Italian sisters Sara and Silvia presented a demonstration of the Musical Garden. The Musical Garden is a non-instrument specific music and movement program in Italy for children. The curriculum consists of three different programs: Music Lullaby (for children from 0 to 3 years old, their mothers and their teachers), Children’s Music Laboratory (for children ages 3 to 10, with particular reference to the Suzuki methodology and support for the study of a musical instrument) and Dr. Music (a specific program for children with disabilities). Students in these programs learn to sing in tune, feel the beat, and learn many important music theory concepts. The Musical Garden classes support Dr. Suzuki’s belief that all children can develop musical, provided that their early environment supports such learning. For more information on the Musical Garden visit:

Sara and Silvia demonstrated a great number of wonderful Pre-Twinkle Activities from Children’s Music Laboratory. These exercises were both entertaining and very instructive for children and their parents.

Ruth Brons shared with us how she teaches Allegretto in a session titled

Teaching Dr. Suzuki’s Allegretto: Puzzles and Patterns


Here you will find a very detailed summary of Ruth’s lecture that she is generously sharing with all of us:

Conference material by Ruth Brons
Egg Puzzle for “Allegretto”

Sue Hunt “The 100 day practice Challeng

The Habit of Making Every Day Special.

How to develop a most important life skill in your students and yourself, the ability to follow through on a project, no matter how challenging.


Sue Hunt from London (Great Britain) says practice has to happen every day. Why doesn’t this happen easily?  She claims children don’t want to practice and parents find practice time too stressful.  In this session, Sue outlined many ways to make a 100-day practice challenge successful and rewarding.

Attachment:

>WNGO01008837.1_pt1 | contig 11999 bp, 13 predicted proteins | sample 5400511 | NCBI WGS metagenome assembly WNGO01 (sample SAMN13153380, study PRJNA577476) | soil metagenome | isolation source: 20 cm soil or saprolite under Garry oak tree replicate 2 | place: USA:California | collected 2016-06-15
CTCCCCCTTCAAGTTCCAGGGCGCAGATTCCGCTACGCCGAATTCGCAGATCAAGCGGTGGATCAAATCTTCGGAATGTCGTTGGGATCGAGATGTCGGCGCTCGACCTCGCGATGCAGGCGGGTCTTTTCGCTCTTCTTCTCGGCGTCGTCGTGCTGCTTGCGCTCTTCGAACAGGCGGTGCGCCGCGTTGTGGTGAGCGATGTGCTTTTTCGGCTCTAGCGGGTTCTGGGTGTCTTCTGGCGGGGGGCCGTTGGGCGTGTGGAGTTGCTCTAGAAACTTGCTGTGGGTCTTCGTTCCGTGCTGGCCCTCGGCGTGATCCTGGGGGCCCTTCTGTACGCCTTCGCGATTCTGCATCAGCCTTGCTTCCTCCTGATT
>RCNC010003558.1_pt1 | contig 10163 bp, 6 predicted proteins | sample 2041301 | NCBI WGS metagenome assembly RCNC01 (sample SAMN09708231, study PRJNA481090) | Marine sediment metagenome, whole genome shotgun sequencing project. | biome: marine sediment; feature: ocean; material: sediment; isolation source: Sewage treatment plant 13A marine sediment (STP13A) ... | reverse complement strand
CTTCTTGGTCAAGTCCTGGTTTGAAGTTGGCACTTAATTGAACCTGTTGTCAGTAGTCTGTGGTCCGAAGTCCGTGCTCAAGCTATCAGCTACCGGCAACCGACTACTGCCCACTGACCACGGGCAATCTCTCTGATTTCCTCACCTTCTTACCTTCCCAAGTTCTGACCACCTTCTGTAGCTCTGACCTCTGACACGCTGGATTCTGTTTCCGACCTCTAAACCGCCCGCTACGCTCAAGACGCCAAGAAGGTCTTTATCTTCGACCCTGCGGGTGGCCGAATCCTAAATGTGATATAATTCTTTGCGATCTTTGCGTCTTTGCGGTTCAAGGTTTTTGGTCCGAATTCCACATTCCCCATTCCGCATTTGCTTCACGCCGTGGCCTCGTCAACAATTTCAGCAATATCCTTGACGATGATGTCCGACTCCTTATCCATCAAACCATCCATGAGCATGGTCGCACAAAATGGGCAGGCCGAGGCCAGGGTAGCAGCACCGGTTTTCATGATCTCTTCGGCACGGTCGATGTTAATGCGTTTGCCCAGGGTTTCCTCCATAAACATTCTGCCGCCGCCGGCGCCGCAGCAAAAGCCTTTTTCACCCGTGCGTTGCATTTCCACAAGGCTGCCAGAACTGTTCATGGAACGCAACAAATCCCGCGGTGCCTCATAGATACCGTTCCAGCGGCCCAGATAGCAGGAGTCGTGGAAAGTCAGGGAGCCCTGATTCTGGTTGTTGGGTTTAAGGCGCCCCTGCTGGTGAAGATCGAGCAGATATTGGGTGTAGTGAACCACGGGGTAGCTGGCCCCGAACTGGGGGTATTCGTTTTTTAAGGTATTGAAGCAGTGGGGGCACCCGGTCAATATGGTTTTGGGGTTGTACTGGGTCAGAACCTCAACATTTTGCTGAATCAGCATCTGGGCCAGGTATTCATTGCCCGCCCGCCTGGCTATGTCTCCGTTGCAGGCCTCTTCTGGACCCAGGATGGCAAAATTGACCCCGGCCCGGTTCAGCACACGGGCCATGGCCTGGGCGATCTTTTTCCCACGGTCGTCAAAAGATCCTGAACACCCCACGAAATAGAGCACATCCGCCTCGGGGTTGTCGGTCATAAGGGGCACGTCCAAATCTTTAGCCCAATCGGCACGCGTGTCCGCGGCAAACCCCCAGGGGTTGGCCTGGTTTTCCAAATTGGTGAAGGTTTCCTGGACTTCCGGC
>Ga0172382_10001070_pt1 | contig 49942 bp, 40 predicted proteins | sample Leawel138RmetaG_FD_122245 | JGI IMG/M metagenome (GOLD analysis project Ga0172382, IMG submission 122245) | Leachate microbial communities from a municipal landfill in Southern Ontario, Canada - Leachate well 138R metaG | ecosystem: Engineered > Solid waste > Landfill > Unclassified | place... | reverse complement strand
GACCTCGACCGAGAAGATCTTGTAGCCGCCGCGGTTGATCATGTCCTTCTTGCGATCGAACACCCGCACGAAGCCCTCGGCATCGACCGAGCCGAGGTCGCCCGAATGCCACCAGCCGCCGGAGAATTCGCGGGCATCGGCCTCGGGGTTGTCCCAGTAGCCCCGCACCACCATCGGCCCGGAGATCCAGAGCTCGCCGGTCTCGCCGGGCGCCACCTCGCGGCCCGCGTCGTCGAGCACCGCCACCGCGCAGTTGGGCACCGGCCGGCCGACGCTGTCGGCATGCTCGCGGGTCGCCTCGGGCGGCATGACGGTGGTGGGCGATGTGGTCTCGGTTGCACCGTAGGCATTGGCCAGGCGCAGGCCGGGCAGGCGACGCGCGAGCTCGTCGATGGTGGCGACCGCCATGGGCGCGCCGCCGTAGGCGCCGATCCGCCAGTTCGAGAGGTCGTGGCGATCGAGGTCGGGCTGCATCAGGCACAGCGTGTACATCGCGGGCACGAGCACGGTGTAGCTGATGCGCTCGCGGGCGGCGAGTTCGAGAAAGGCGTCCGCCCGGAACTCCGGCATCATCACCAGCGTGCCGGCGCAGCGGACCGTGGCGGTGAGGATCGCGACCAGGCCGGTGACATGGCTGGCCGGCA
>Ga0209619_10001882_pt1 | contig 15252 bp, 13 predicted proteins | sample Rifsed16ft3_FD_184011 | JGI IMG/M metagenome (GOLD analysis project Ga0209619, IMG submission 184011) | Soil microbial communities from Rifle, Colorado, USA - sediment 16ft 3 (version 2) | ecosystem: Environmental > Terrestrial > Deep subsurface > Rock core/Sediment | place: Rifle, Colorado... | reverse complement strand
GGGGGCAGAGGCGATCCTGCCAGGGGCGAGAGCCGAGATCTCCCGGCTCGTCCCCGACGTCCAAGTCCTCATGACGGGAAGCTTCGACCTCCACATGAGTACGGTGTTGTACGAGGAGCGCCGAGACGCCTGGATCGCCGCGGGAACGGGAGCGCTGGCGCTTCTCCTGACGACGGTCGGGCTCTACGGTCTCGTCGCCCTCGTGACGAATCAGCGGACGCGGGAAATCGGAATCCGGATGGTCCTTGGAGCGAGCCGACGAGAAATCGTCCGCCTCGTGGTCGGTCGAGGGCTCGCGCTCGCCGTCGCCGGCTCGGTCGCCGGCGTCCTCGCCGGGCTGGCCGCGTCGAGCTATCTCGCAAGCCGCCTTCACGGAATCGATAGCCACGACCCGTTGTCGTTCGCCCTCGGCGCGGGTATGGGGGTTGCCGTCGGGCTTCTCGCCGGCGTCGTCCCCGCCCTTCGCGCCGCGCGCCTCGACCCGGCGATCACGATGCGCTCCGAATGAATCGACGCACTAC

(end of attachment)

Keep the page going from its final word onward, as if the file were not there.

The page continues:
At her website,, Sue has created a 100-day practice kit that includes everything one could possibly want or need to kick start a new and effective daily practice habit. Sue taught the workshop participants her techniques for implementing the challenge in a teaching studio or with families and friends.  She shared with us examples of pledge certificates for children of all ages, weekly practice charts, tools for scheduling practice, milestone certificates, and ideas for celebrating the successful finish of the challenge (one way she recommended was to begin a NEW practice challenge).

Conference material by Sue Hunt

In a two-part session that happened on both Sunday evening and Monday morning, Charles Krigbaum from Texas (USA) presented Pre – Twinkle: Building Skills that Last a Lifetime, a series of lectures where Charles shared his Pre-Twinkle sequence and his lesson plans for the first several lessons with a new student.  He outlined his ideas about the use of a box violin and foot chart, lesson rituals, developing endurance for posture, balancing the bow hand, forming the left hand structure, securing the violin hold, developing a child’s tone concept, and training children to work with repetitions.

Evening program in relaxed atmosphere:
International Exchange

5 participants from 5 countries

Intensive Course:
Pre-Twinkle and Book 1A
Building Skills that Last a Lifetime, Part II